About

We all have a natural lens inside the eye that helps us to see clearly. The lens should be transparent like a clean crystal but a cataract makes the lens cloudy. Paediatric cataract is a condition in which the lens of the eye is cloudy, either partially or completely. It can be a congenital condition, present at the time of birth or acquired later, developing after the birth. A cloudy lens can occur in one eye (unilateral) or both eyes (bilateral). 


Causes 

There are many different causes of cataract in children. The most common causes are:

  • Infections while the baby is still in the womb, like chicken pox or rubella (German measles) 
  • Inherited conditions. Some types of childhood cataracts run in families. Children may inherit the gene(s) for cataracts from a parent who may also have had childhood cataracts. 
  • Syndromes. Some conditions such as Down’s syndrome carry an increased risk of childhood cataract. Some but not all of these conditions are inherited from parents.
  • Eye conditions such as uveitis (inflammation in the eye) 
  • Conditions that affect metabolism such as diabetes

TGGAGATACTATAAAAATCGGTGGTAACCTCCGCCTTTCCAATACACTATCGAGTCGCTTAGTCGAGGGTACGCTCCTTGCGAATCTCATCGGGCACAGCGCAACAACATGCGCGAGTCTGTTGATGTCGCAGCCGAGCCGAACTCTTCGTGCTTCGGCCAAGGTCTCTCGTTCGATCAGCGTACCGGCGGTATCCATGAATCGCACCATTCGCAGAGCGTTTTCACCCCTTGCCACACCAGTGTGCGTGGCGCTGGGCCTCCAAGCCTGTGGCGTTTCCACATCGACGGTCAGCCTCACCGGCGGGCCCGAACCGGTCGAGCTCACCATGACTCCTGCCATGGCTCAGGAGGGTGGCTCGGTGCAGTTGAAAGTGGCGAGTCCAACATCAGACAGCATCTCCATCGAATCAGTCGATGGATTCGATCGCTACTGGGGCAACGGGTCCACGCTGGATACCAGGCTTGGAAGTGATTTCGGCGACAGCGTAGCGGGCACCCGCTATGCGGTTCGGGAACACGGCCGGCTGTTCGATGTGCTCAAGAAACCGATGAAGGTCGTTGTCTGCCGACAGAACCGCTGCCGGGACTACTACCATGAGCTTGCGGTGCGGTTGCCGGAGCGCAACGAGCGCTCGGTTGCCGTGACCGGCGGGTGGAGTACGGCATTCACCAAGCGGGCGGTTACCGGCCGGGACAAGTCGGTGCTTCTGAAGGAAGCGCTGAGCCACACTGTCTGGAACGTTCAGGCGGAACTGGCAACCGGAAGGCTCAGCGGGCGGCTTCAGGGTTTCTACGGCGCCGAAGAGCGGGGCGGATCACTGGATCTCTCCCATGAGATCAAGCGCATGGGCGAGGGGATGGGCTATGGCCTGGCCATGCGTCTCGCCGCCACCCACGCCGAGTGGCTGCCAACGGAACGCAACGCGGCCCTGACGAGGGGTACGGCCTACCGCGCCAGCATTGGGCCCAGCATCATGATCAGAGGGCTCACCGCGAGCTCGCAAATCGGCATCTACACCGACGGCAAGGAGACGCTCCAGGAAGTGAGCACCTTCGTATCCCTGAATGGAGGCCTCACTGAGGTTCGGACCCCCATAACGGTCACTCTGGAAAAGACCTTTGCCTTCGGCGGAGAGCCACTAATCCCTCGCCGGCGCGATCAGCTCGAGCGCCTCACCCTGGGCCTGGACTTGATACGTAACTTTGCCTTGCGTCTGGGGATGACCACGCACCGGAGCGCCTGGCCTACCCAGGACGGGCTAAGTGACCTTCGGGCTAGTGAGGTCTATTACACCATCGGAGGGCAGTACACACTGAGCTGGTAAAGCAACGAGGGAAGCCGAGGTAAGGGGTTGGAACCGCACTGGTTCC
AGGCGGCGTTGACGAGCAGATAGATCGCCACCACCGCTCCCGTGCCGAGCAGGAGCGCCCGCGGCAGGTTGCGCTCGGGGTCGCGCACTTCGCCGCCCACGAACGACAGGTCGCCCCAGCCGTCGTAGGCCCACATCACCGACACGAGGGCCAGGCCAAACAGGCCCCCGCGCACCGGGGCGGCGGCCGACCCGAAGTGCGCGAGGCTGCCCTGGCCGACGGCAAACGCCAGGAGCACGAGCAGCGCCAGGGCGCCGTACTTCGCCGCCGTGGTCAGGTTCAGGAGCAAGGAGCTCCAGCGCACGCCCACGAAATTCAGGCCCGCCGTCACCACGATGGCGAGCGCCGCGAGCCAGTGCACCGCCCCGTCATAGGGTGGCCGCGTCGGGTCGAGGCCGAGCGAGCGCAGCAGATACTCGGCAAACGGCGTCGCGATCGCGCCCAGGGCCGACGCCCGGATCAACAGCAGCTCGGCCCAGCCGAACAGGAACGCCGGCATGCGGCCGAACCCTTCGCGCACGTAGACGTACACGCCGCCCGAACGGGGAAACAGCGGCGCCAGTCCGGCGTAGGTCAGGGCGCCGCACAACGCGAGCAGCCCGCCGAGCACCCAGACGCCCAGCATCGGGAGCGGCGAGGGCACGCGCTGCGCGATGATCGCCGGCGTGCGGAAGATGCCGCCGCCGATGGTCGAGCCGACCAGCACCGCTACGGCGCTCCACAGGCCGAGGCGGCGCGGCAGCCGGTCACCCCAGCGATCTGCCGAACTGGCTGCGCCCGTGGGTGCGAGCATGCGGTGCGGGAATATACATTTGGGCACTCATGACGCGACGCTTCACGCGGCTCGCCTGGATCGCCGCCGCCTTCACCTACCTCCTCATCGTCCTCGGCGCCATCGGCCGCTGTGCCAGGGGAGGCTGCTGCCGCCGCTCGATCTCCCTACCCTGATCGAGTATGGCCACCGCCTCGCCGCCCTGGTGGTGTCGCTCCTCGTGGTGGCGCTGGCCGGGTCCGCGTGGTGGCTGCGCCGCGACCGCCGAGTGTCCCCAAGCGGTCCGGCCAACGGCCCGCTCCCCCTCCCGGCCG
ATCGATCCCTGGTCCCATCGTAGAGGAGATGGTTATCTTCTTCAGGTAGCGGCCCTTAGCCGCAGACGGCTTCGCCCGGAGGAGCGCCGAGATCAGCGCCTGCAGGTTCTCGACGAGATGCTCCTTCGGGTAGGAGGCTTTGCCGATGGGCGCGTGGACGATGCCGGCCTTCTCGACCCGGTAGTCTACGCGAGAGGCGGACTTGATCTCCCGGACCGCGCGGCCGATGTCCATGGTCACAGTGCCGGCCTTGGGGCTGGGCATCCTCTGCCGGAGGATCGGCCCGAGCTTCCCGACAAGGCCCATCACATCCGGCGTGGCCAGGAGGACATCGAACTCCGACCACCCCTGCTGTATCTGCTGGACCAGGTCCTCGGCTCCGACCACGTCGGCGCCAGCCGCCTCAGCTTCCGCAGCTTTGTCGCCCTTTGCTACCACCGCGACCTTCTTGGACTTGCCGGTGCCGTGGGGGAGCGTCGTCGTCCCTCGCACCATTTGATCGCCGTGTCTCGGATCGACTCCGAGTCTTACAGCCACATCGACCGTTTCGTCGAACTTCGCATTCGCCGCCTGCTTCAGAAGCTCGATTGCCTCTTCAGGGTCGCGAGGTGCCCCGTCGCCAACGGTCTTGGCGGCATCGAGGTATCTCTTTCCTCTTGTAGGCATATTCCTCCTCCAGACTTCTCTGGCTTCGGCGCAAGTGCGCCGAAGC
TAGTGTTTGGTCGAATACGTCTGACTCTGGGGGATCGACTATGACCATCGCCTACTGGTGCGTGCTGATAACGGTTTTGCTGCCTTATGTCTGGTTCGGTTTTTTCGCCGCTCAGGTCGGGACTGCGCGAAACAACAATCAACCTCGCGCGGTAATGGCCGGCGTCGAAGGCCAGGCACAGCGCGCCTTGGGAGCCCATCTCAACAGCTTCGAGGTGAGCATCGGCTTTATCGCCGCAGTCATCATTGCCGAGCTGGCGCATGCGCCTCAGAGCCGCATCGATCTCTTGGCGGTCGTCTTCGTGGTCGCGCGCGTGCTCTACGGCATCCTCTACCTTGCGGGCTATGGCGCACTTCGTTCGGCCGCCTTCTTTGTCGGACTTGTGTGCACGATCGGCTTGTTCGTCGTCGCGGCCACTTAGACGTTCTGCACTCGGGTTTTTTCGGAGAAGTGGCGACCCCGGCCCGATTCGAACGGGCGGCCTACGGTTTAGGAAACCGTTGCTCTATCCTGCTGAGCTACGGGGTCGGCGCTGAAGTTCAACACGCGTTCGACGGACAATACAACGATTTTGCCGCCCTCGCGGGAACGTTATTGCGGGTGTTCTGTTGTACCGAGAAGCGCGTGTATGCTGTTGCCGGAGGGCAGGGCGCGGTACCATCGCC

• Trauma
  • Sometimes no one can determine exactly why the cataract has occurred 

Your child may also be seen by the paediatrician who will check to see if there are any conditions associated with the cataract.


Symptoms 

  • White reflex on photographs, due to whitening or clouding of lens
  • Wandering eye or strabismus
  • Wobbly eyes or nystagmus
  • Photophobia/ light sensitivity
  • Holding things close to the face to see

Some children may not display any symptoms of cataracts as the child can often appear to function well even with reduced vision. Similarly with unilateral cataract, a child may not show any symptoms as the unaffected eye is used for all the visual tasks.


Treatment

In most cases, cataracts that are present at birth will need to be surgically treated. The success of congenital cataract treatment is largely dependent on the time of intervention; the earlier the surgery is done, the more successful it is. For bilateral congenital cataracts, surgery should be done in the first 10 weeks of life and unilateral congenital cataracts in the first 6 weeks of life. 

However, not all cataracts need an operation and sometimes glasses will improve the vision. Even if no surgery is done your child will still need to be checked in clinic to monitor how the eyes are developing.

Cataract surgery in children is more complicated than those in adults and the results less predictable because the eyes are still growing and there is more inflammation and scarring produced in response to the operation.

Children undergoing a cataract operation will require a general anaesthetic, where they are asleep for the operation. If your child has cataracts in both eyes, each eye will require a separate operation, usually within a short time of each other. The two operations are not usually done together because that could increase the risk of infection.

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